COVID-19 and health misinformation
During community quarantine, Filipinos turn to social media more than ever for news, entertainment, and connection. One happy effect of social media use is the emergence of groups and pages that help Filipinos from all sectors to seek help, to find solutions, and to spread useful information. Facebook groups have been useful in securing donations for small families and enterprises, in helping struggling businesses to sell goods, and in pooling and channeling donations of personal protective equipment (PPE) to hospitals in need. The Twitter accounts of celebrities and agencies have turned into call centers where people can ask for donations, transport assistance, and PPE. Social media has thus become an invaluable tool in getting Filipinos through the crisis.
However, even pages like these are not immune to being platforms of health-related misinformation. Fake news about science, health, and so-called COVID-19 “cures” are misleading at best, harmful at worst. One recalls the short-lived health news that bananas can prevent infection with COVID, fooling even government officials and health professionals, and the still-circulating posts that alkaline water “swiftly combats” the coronavirus. At worst, such news could result in produce hoarding and, probably, wasted resources for those who choose to buy alkaline water.
Other bits of misinformation can have more dire consequences. Some posts encourage extreme doses of intravenously infused Vitamin C or other antioxidants, which can be obtained through facilities even without medical advice, and which are prone to abuse and mishandling. A local celebrity encouraged followers to “bulk buy” bleach and to use it to disinfect surfaces and groceries, in proportions which can be caustic to skin and dangerous for use with food items.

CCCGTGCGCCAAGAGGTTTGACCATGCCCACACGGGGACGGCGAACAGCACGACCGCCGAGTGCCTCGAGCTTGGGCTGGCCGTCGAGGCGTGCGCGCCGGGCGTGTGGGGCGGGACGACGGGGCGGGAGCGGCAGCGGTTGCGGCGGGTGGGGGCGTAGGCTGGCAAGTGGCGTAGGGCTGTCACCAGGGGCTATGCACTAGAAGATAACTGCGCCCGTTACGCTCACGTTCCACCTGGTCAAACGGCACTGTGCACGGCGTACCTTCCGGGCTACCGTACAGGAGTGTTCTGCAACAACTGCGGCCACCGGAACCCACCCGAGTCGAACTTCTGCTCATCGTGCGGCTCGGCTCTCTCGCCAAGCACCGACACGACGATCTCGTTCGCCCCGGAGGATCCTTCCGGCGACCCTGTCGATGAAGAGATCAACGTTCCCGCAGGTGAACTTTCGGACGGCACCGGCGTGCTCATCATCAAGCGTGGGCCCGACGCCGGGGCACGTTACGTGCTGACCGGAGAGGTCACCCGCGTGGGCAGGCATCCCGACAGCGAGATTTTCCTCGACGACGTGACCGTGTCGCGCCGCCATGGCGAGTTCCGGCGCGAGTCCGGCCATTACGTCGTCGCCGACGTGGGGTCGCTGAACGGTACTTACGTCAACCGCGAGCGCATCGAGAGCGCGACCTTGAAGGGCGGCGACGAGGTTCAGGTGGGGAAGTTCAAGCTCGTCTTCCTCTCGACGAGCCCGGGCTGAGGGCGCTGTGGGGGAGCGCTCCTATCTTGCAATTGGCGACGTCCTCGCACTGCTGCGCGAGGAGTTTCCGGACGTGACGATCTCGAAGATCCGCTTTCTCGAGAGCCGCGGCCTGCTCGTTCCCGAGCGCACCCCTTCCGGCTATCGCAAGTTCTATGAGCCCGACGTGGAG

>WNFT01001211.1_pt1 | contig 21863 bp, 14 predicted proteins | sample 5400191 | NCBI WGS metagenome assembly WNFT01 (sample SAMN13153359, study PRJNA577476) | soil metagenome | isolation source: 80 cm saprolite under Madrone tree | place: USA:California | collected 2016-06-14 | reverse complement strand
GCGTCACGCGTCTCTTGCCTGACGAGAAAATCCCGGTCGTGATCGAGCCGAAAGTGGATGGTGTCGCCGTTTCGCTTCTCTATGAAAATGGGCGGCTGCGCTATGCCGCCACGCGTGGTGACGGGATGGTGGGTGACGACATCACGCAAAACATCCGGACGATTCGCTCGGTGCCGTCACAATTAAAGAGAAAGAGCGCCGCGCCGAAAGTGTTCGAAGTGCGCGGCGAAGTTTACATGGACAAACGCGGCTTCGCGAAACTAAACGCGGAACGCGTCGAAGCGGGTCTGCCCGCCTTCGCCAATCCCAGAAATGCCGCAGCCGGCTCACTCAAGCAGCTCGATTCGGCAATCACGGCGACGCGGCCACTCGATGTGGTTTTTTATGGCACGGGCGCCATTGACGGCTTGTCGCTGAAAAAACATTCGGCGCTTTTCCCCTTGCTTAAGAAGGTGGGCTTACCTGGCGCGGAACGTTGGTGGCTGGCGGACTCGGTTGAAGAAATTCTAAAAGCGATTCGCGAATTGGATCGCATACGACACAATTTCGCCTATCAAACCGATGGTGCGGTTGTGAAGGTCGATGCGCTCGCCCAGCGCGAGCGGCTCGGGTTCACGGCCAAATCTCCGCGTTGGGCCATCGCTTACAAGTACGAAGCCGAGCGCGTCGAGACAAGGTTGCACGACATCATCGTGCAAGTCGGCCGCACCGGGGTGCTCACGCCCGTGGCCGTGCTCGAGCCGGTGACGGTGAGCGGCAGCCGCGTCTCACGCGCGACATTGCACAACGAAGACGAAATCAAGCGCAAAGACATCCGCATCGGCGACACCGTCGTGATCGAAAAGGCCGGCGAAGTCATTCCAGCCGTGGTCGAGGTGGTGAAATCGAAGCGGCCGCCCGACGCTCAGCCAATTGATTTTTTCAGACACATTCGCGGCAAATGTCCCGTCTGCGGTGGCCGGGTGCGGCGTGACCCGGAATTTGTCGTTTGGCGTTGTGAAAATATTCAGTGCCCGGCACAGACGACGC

Some posts encourage lay persons to do prophylaxis with hydroxychloroquine, the controversial drug under investigation as a cure for COVID-19, but which can be dangerous, even fatal, if taken without medical guidance and supervision. Carelessly encouraging its hoarding can also lead to dangerous shortages for patient groups that are already taking hydroxychloroquine. Some less common, but probably more insidious, posts include those which teach respiratory exercises and other home remedies for severe illnesses that ought to be managed by health professionals. False claims easily compete with robust, evidence-based recommendations. A tendency to spread fake news has been a longstanding problem, fueled by irresponsible clickbaiting headlines, poor access to full news articles by those with insufficient cellular data, and problems with reading comprehension and poor fact-checking. In addition, we now have to contend with panic over the pandemic, as well as the fact that expert opinion and scientific studies can only do so much: information on COVID-19 treatments are still lacking, and information on testing and prevention continues to evolve.
Groups working to fight misinformation, such as the International Fact-Checking Network and the World Health Organization, are in contact with the most popular platforms, such as Facebook, TikTok, and Twitter, to formulate strategies to easily tag misleading posts and suspend involved accounts. More nuanced and urgent concerns should be addressed through hotlines of the Department of Health or COVID referral centers, which are also continuously making advisories and infographics for the public’s information. For all else, constant vigilance is key. Even the cautious and the educated may share false news, and now more than ever, social media users must post responsibly and fact-check as best as trusted sources will allow.
The Inquirer Foundation supports our healthcare frontliners and is still accepting cash donations to be deposited at Banco de Oro (BDO) current account #007960018860 or donate through PayMaya using this link .
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